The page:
Good Questions: Decoding the Q and A of letters in the mail

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The Independent Culture
MORE de-bafflement for puzzled readers.

Is it my imagination, or do disproportionately many postcodes include the letter Q? (John Humbach, Brussels)

Probably the former, although no analysis of all 1.7 million postcodes in Britain has ever been conducted to prove it. The first half of the postcode, called the 'outward code', sends mail to the correct area and is generally based on the letters of a town or district, so we can probably assume that Q is infrequent there. The second half, the 'inward code', used for local sorting, is more interesting.

After the numerical part come the last two letters which may not include the letters C, I, K, M, O or V, excluded on grounds of clarity: I and O may be confused for numbers, and the other four letters (according to the Post Office) may, when hastily written, look like something else. The remaining 20 letters are used to divide the area into geographical regions, then sub-divide, generally into groups of 15 to 20 houses. When the codes were originally assigned, however, gaps were left to allow for growth. So sectors A, B, D (no C, remember) may be followed by F, leaving E for a possible tower-block. This applies to both the penultimate and final letters of the postcodes. Such decisions are made locally and have no necessary uniformity between different areas of the country.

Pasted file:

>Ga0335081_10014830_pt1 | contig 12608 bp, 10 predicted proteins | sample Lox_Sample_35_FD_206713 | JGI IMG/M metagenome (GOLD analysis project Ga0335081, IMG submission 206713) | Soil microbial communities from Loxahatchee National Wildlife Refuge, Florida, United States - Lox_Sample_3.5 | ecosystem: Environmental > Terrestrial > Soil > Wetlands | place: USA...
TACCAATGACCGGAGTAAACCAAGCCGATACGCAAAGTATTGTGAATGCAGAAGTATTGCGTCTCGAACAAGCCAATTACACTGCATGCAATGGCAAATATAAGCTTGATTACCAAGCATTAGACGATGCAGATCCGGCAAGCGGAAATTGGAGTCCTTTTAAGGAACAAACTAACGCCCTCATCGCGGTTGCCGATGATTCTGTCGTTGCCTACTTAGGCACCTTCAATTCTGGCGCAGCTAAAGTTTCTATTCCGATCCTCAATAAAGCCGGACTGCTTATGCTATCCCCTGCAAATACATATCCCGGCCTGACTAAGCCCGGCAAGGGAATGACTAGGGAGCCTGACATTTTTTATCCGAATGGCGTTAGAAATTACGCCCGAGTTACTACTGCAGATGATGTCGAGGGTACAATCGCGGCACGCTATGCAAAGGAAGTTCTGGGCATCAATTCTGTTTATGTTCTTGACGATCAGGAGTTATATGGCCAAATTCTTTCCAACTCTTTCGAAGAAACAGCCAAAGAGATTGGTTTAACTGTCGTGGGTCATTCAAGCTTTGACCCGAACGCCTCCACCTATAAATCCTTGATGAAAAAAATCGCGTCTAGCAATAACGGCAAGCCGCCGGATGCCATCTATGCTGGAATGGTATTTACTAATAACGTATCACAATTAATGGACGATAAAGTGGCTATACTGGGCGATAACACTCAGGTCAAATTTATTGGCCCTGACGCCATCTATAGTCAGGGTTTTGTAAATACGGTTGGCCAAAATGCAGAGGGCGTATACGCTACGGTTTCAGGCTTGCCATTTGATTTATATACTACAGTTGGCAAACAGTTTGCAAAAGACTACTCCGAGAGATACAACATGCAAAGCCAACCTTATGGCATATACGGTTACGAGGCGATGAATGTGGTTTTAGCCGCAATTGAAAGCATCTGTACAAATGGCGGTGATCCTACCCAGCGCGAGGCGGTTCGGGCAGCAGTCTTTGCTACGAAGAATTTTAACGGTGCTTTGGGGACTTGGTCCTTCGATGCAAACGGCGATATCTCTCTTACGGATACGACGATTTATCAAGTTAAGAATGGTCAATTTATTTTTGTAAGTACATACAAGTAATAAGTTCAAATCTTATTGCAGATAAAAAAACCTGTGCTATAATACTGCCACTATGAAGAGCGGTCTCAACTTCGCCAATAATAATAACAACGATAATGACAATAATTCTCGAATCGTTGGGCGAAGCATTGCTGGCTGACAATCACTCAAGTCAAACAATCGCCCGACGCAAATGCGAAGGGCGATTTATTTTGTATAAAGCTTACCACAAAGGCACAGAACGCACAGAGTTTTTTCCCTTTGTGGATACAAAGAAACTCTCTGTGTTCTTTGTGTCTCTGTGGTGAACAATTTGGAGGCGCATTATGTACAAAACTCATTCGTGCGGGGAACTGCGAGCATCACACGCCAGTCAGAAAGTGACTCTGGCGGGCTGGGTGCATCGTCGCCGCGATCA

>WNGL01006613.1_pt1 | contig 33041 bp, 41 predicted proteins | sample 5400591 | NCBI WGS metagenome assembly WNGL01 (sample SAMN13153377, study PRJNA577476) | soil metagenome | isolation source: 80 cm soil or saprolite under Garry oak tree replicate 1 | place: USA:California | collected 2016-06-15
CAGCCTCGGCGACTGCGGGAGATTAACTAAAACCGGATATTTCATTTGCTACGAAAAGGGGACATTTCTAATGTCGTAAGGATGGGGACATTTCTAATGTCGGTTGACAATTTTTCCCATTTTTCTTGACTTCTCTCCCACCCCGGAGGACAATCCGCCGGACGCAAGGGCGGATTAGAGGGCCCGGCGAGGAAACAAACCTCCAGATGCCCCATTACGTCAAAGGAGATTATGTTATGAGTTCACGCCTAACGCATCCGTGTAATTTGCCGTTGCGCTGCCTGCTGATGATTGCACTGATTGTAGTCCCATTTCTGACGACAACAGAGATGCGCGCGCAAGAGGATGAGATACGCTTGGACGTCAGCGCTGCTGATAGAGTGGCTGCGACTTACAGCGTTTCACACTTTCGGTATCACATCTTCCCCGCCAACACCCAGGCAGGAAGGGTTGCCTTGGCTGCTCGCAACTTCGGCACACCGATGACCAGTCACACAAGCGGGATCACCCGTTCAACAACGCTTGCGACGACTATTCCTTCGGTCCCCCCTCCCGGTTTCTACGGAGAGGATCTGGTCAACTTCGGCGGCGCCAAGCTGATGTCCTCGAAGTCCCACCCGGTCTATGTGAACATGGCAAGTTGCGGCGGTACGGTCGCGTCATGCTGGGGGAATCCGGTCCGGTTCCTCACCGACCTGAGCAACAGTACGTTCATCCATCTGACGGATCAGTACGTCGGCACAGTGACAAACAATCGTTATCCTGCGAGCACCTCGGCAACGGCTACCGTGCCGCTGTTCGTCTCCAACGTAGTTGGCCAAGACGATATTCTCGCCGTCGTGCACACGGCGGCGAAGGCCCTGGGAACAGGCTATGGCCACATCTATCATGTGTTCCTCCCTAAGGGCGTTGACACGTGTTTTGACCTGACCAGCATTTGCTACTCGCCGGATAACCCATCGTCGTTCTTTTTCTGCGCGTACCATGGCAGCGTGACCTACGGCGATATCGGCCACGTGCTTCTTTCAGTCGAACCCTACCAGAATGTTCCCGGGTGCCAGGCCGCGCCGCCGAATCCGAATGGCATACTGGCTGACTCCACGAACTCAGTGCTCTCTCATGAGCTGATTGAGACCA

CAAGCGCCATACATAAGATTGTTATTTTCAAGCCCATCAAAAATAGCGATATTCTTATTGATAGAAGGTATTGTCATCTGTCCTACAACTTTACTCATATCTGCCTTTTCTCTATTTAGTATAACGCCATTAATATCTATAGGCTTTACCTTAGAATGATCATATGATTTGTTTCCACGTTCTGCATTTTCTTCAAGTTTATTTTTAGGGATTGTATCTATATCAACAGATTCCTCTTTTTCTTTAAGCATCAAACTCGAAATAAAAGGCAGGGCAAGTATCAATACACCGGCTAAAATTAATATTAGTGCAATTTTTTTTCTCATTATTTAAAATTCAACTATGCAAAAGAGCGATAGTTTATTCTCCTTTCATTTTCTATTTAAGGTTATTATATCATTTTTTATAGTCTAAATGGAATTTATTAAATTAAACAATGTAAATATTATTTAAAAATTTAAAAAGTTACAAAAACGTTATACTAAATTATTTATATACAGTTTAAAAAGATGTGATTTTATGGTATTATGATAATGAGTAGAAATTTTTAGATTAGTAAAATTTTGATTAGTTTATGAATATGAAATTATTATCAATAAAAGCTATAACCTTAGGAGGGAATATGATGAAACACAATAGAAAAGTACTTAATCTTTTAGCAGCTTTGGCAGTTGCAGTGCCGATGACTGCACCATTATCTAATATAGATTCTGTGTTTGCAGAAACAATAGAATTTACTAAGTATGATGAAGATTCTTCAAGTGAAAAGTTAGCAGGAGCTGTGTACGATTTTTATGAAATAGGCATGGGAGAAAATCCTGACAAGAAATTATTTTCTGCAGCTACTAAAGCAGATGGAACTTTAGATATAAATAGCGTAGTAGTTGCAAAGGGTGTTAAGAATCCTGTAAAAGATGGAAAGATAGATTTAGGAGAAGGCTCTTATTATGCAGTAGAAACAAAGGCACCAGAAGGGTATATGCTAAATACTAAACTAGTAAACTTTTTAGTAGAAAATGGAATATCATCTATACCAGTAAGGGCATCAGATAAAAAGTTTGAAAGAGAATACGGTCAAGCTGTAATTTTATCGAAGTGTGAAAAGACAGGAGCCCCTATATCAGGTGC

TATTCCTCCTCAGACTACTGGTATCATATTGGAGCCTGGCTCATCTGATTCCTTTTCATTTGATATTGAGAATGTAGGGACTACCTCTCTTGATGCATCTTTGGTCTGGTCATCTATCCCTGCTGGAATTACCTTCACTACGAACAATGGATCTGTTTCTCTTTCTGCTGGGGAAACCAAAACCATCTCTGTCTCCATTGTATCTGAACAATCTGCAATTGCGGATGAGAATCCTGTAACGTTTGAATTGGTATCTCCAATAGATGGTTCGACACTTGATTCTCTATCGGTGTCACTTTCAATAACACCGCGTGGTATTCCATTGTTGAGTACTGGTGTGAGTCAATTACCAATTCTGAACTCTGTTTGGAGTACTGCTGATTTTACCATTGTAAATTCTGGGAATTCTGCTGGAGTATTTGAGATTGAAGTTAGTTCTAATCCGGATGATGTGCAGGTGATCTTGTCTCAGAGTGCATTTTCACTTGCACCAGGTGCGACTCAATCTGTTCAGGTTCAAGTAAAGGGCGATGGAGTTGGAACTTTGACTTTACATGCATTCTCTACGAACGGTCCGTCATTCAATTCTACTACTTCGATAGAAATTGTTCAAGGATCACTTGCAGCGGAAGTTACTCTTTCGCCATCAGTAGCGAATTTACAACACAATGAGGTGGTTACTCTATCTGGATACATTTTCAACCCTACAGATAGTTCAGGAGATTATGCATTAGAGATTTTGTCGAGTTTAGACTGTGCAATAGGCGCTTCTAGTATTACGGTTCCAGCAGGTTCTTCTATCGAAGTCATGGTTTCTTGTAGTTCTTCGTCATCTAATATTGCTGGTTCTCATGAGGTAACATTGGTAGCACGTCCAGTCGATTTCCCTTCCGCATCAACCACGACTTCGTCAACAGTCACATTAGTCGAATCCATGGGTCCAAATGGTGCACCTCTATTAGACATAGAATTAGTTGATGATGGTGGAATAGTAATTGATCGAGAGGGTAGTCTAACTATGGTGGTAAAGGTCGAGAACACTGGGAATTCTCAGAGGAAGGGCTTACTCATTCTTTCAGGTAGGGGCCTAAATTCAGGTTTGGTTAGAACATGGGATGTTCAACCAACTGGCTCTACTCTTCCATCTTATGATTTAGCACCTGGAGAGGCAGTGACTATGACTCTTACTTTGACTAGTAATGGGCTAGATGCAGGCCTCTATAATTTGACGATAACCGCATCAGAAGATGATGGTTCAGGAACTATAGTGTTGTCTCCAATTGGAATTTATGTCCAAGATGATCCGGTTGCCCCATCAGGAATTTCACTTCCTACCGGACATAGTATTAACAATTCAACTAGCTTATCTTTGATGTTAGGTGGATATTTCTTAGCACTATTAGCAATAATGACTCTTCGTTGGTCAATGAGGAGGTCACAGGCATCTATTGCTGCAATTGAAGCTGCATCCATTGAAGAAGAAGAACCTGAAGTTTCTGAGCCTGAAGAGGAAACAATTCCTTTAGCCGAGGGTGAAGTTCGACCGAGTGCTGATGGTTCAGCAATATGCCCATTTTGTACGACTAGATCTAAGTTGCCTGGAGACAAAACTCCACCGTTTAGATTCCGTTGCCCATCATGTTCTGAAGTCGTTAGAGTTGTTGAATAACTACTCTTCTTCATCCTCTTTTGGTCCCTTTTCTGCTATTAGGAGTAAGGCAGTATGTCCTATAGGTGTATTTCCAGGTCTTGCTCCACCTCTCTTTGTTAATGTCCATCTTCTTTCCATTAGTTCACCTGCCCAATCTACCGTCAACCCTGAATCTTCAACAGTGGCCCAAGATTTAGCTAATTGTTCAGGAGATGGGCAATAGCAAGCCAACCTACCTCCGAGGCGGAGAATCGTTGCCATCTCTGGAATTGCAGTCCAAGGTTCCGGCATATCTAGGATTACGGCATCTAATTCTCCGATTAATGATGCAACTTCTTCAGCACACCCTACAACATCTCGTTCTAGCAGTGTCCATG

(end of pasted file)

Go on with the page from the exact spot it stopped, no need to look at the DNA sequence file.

To test Mr Humbach's Q-conjecture, we randomly selected 431 addresses from three telephone directories. An analysis of the 862 letters occurring at the end of the postcodes revealed 50 Qs compared with the 43.1 that would be expected by chance. Compared with P (69), J (64), A and D (62 each), however, Q had nothing to write home about. The area around Crewe seemed to be particularly Q- rich. The least common letter in our survey was G, with Y and Z not much better.

Why are prostitutes known as 'toms' by the police and the court system?

(Derek O'Sullivan, Camberwell, London)

The etymology of this expression seems to be a total mess, with two 19th-century roots wandering off in different directions before coming together again in the 1940s. We have the rhyming slang jam tart or raspberry tart for heart or sweetheart (which also seems to be the derivation of 'tart' for prostitute). When it reached Australia in the 1880s, there are records of jam tart, tam tart (perhaps a more alliterative version of the same) and tom tart, all meaning either sweetheart or prostitute. One source says of tom tart: 'not derogatory, but not used by women of themselves'. Partridge gives tom as a verb meaning: '(Of men) to coit with' - a North Country expression suggested by a tomcat's activities. To 'tom' later came to mean to work as a prostitute. Partridge also gives Tom (with a capital T) as meaning 'a masculine woman of the town' or a woman 'who does not care for the society of others than those of her own sex'.

Other sources add to the confusion by introducing a distinction between 'toms' (high-class streetwalkers) and 'edies' (prostitutes of the East End and railway stations), with no derivation offered for the latter.

With tom cats tomming around the streets, and raspberry, jam, tam and tom tarts travelling to Australia and back, the identification between tom and tart, at least in the vocabulary of the police, seems to have been finally established around 1945.

The OED also informs us that 'tom' is the knave of hearts in the game of gleek.

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